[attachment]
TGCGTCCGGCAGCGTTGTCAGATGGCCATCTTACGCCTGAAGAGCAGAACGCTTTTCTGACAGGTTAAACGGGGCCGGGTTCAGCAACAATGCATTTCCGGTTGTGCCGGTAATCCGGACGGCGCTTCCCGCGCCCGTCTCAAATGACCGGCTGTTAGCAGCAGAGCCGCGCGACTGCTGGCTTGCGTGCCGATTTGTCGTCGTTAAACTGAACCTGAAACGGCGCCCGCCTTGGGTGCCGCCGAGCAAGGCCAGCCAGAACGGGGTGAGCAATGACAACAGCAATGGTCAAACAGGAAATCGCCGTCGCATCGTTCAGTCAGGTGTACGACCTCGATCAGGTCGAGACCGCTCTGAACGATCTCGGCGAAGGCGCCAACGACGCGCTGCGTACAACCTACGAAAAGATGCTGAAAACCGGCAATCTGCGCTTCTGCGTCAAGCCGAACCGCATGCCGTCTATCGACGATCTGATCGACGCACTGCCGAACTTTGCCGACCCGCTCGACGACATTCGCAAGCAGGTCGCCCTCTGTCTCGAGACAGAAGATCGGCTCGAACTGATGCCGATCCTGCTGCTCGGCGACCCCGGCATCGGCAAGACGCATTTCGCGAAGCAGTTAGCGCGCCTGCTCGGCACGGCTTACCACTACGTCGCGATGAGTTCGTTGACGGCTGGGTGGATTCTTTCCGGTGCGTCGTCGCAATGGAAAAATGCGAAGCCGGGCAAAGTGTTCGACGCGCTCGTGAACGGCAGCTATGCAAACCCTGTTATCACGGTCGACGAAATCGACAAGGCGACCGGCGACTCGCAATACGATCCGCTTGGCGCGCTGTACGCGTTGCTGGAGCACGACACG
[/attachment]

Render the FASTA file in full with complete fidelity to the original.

TGCGTCCGGCAGCGTTGTCAGATGGCCATCTTACGCCTGAAGAGCAGAACGCTTTTCTGACAGGTTAAACGGGGCCGGGTTCAGCAACAATGCATTTCCGGTTGTGCCGGTAATCCGGACGGCGCTTCCCGCGCCCGTCTCAAATGACCGGCTGTTAGCAGCAGAGCCGCGCGACTGCTGGCTTGCGTGCCGATTTGTCGTCGTTAAACTGAACCTGAAACGGCGCCCGCCTTGGGTGCCGCCGAGCAAGGCCAGCCAGAACGGGGTGAGCAATGACAACAGCAATGGTCAAACAGGAAATCGCCGTCGCATCGTTCAGTCAGGTGTACGACCTCGATCAGGTCGAGACCGCTCTGAACGATCTCGGCGAAGGCGCCAACGACGCGCTGCGTACAACCTACGAAAAGATGCTGAAAACCGGCAATCTGCGCTTCTGCGTCAAGCCGAACCGCATGCCGTCTATCGACGATCTGATCGACGCACTGCCGAACTTTGCCGACCCGCTCGACGACATTCGCAAGCAGGTCGCCCTCTGTCTCGAGACAGAAGATCGGCTCGAACTGATGCCGATCCTGCTGCTCGGCGACCCCGGCATCGGCAAGACGCATTTCGCGAAGCAGTTAGCGCGCCTGCTCGGCACGGCTTACCACTACGTCGCGATGAGTTCGTTGACGGCTGGGTGGATTCTTTCCGGTGCGTCGTCGCAATGGAAAAATGCGAAGCCGGGCAAAGTGTTCGACGCGCTCGTGAACGGCAGCTATGCAAACCCTGTTATCACGGTCGACGAAATCGACAAGGCGACCGGCGACTCGCAATACGATCCGCTTGGCGCGCTGTACGCGTTGCTGGAGCACGACACG